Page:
Oracle’s mighty software enforcement unit is now under new management in the UK, Israel and Ireland.
Analysis Today's victory by Austrian privacy advocate Max Schrems in the European Court has massive repercussions for how the superpowers make law, and how Silicon Valley conducts business. And it may only get worse for America's data processing giants, very soon. Microsoft is challenging the notion that the world's data is by default also the US's data - an idea with inconvenient repercussions for Microsoft, but perhaps more inconvenient repercussions for Microsoft's rivals.
Microsoft is announcing new Windows 10 devices at an event in New York today. This is crunch time for the “One Windows” strategy, the idea that presenting developers with something like a single platform across many device types will stimulate a strong ecosystem of applications.
The Chernobyl "Dead Zone": a terrible wasteland swept clean of life by a foolish humanity's meddling in things best left alone. Or is it?
The ZuckerBorg's continued refusal to assimilate anyone who won't provide their "real" name to the site has provoked an angry letter from 75 human rights, digital rights, LGBTQ and women's rights advocates.
+Comment Data storage giant Seagate is launching a SAGE European Exascale HPC project with nine partners to find ways for storage systems to work with exascale compute mills, as part of a multi-billion-dollar EU research and innovation programme.
A collection of French journos have teamed up to take a new surveillance law to the European Court of Human Rights (ECHR), claiming it infringes "the rights and freedoms of journalists".
GCHQ's £330m headquarters in Gloucestershire, which was built in 2003, is already inadequate for the jam-packed Doughnut's workers – leading the agency to apply for planning permission to build more offices on its car park.
Review OK, so we all know what Google’s Chromecast is, yes? Someone at the back – why are they always at the back – seems unsure. In a sentence, then, Chromecast is a small Wi-Fi-connected slug that you slip into a spare HDMI port on your TV, and which plays video and audio under the direction of a remote control app.
In a landmark ruling that will have far-reaching repercussions, Europe’s highest court has ruled that data sharing between the EU and US under the Safe Harbour framework is invalid.
On Monday, in his first major speech as new CEO of Cisco, Chuck Robbins was clear about one thing. He pretty much wants everything on Earth to be networked and connected together.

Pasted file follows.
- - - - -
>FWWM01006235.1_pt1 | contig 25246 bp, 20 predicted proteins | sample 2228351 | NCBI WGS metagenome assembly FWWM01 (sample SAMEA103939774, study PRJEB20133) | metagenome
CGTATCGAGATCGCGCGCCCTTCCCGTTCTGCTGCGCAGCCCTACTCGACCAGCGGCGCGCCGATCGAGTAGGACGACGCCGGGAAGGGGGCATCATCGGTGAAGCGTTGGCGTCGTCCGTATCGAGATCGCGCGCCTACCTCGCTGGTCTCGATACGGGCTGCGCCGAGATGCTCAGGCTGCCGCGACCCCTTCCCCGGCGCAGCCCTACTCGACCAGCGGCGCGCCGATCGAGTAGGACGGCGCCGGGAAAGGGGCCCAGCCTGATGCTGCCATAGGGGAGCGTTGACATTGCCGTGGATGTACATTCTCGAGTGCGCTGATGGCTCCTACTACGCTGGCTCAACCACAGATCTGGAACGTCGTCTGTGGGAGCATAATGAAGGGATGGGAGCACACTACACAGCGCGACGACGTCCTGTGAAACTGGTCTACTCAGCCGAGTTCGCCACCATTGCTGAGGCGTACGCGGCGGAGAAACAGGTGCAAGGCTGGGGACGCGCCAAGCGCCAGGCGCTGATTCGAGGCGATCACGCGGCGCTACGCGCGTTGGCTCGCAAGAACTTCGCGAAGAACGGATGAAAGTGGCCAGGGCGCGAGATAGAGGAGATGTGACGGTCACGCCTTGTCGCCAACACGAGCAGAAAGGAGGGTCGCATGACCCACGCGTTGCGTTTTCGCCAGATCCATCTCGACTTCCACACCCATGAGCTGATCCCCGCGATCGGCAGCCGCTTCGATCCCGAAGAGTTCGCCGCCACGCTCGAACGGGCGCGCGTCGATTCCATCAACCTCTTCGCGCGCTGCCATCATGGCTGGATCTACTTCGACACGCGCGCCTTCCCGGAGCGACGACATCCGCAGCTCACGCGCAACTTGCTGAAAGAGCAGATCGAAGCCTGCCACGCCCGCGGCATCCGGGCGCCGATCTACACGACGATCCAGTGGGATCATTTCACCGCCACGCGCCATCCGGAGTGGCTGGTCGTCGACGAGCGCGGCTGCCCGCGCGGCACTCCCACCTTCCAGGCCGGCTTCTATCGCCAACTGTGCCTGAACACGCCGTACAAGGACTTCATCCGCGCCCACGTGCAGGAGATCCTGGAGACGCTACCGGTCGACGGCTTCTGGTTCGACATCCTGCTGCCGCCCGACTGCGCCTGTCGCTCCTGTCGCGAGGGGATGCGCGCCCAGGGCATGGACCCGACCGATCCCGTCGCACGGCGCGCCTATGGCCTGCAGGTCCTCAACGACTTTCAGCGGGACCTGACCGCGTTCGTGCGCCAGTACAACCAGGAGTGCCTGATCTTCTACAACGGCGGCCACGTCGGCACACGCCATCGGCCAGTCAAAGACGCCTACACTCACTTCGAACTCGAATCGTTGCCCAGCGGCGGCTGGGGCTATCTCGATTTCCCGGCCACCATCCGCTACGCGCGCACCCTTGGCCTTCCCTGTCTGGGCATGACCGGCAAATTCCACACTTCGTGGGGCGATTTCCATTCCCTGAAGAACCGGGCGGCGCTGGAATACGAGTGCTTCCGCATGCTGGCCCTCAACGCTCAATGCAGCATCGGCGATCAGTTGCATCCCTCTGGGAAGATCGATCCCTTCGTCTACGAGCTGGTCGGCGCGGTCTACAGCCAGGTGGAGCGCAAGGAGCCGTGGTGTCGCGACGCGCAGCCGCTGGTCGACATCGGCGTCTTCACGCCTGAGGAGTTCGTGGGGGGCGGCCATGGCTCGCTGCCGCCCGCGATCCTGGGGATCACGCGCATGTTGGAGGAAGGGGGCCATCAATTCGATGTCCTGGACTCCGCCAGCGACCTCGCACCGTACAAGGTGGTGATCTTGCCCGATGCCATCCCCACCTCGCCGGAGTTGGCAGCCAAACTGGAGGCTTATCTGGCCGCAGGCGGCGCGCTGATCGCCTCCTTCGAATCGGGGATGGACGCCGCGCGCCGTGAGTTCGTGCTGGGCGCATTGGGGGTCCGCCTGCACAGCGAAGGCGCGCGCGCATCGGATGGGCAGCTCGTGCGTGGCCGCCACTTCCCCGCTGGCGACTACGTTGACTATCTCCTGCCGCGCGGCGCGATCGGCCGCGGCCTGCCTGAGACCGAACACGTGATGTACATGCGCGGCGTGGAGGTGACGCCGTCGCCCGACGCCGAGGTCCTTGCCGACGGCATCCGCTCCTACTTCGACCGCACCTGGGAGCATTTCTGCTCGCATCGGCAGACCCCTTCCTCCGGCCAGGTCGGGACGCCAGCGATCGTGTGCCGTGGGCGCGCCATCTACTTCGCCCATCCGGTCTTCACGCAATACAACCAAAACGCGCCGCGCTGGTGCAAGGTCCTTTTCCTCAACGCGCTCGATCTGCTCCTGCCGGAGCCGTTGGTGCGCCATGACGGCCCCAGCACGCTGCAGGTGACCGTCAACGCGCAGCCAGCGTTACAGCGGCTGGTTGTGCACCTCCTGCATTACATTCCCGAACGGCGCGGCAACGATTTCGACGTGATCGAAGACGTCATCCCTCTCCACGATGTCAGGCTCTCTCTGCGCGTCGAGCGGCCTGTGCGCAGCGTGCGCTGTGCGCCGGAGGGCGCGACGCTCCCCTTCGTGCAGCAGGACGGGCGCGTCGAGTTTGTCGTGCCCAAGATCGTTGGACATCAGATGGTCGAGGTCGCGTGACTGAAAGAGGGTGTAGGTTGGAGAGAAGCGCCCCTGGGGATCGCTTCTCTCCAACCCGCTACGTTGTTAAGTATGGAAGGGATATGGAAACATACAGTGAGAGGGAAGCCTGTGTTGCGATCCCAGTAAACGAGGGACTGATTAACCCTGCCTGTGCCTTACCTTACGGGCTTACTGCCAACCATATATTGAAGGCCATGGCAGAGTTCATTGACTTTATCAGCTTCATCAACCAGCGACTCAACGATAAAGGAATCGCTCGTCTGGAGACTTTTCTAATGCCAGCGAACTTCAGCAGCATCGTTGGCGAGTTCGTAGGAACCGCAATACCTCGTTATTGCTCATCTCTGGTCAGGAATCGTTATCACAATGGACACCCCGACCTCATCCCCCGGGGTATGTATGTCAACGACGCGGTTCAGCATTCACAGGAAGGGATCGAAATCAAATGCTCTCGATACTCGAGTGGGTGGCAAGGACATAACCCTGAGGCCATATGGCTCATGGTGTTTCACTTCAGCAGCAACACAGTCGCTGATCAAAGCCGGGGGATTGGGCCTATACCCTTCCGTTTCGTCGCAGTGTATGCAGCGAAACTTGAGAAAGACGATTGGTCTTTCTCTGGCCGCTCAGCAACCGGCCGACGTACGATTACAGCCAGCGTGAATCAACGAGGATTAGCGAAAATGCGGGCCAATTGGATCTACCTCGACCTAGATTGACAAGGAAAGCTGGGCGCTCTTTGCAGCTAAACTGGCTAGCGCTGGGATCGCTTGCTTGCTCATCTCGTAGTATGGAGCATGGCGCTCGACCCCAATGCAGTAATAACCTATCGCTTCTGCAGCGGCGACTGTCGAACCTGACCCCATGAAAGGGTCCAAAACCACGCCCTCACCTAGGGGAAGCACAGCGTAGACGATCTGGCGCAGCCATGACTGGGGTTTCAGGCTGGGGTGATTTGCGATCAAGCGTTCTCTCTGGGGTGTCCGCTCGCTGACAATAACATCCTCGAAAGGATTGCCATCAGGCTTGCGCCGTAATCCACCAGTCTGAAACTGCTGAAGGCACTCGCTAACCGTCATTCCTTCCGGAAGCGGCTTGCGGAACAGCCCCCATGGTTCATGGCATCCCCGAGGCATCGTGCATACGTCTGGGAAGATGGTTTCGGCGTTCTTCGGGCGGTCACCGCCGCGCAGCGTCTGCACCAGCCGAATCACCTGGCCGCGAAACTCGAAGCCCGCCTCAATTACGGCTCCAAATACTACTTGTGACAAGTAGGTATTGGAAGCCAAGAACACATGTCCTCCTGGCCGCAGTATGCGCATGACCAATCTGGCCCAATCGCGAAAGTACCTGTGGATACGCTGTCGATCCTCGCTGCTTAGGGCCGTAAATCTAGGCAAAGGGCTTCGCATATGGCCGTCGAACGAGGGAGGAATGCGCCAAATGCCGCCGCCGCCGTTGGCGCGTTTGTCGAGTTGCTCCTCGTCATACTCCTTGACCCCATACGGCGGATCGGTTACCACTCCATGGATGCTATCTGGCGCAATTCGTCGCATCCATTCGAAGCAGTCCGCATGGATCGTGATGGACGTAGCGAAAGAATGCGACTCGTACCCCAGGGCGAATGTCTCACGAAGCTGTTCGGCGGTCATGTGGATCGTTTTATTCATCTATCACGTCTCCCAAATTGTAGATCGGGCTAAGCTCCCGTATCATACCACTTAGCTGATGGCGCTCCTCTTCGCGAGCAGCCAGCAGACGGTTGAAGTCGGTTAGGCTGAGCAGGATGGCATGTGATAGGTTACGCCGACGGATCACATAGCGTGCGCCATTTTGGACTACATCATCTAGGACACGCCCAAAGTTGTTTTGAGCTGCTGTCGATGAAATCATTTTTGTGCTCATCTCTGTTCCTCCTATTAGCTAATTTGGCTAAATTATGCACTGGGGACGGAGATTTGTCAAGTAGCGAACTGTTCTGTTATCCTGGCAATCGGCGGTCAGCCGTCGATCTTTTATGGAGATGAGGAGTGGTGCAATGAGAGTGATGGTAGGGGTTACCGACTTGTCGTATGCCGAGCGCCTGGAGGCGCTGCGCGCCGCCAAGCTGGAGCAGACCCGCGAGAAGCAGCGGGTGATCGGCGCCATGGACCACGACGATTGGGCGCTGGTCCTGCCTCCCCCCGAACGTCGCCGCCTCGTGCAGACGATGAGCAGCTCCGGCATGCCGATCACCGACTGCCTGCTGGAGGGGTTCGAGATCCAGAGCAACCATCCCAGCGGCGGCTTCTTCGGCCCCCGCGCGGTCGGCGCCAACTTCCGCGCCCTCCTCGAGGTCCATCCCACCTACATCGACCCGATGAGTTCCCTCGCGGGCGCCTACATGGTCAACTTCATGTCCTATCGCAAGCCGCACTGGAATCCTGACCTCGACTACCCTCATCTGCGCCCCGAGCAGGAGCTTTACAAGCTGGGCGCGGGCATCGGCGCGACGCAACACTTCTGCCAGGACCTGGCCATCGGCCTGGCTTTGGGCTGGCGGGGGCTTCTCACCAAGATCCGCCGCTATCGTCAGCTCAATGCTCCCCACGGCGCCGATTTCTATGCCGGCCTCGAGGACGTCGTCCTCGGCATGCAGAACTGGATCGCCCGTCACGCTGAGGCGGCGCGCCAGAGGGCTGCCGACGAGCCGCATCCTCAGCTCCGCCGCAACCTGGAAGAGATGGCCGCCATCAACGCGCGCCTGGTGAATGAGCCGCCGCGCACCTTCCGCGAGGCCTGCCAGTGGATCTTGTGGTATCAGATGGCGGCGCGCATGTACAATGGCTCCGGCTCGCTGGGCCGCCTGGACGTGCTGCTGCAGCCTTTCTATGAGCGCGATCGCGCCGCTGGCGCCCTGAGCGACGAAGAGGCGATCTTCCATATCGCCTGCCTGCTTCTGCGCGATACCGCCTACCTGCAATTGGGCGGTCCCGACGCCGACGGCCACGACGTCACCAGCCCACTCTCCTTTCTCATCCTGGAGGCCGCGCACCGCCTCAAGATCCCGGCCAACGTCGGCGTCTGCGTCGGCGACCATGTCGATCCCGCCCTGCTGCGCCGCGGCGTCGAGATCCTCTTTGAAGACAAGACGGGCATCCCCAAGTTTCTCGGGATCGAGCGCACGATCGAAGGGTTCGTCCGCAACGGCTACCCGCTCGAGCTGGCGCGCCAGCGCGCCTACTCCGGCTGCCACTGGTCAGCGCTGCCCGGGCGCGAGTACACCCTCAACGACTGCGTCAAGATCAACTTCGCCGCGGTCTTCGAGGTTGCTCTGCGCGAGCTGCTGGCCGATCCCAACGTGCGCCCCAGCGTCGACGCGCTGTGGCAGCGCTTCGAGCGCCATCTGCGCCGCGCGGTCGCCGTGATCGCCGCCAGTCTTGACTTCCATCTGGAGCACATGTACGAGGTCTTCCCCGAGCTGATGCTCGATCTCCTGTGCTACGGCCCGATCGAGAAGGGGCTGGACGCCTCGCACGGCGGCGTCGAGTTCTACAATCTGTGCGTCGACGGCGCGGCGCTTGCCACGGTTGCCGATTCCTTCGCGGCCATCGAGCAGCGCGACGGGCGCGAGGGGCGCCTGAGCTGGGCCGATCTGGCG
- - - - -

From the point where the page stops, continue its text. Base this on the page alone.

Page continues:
Google Project Zero hacker Tavis Ormandy has found a since-patched vulnerability in Avast antivirus that allows attackers to gain remote code execution privileges.
Whistleblower Edward Snowden has given an interview to BBC investigative programme Panorama in which he's added further detail on an array of tools named after the Smurfs* that allow UK intelligence agencies to hack smartphones.
Security researchers Yonatan Striem-Amit and Yoav Orot say attackers have cooked a dangerous backdoor capable of hosing organisations using Microsoft Outlook Web Access (OWA).
Princess Leia's CR90 Corvette, also known as the Rebel blockade runner, has been sold at a Los Angeles auction for $450,000.
Cisco has reformed the way it discloses vulnerabilities in its products.
The Riak NoSQL database is now available in a version capable of processing vast gobbets of Internet of Things data sources at high speed.
Sarah Sharp, the maintainer of USB 3.0 drivers in the Linux Kernel who in July 2013 urged Linux overlord Linus Torvalds to stop abusing fellow developers, has quit all Linux-related work.
Australian boffins have overcome one of quantum computing's big problems by building a gate comprised of two qubits in silicon, using techniques very similar to those used to manufacture whatever device you're using to read this story.
Google is slinging new patches at the Stagefright Android-goring vulnerability revealed last week.
Windows 10 looks to have won about seven per cent of the world's desktop operating system market.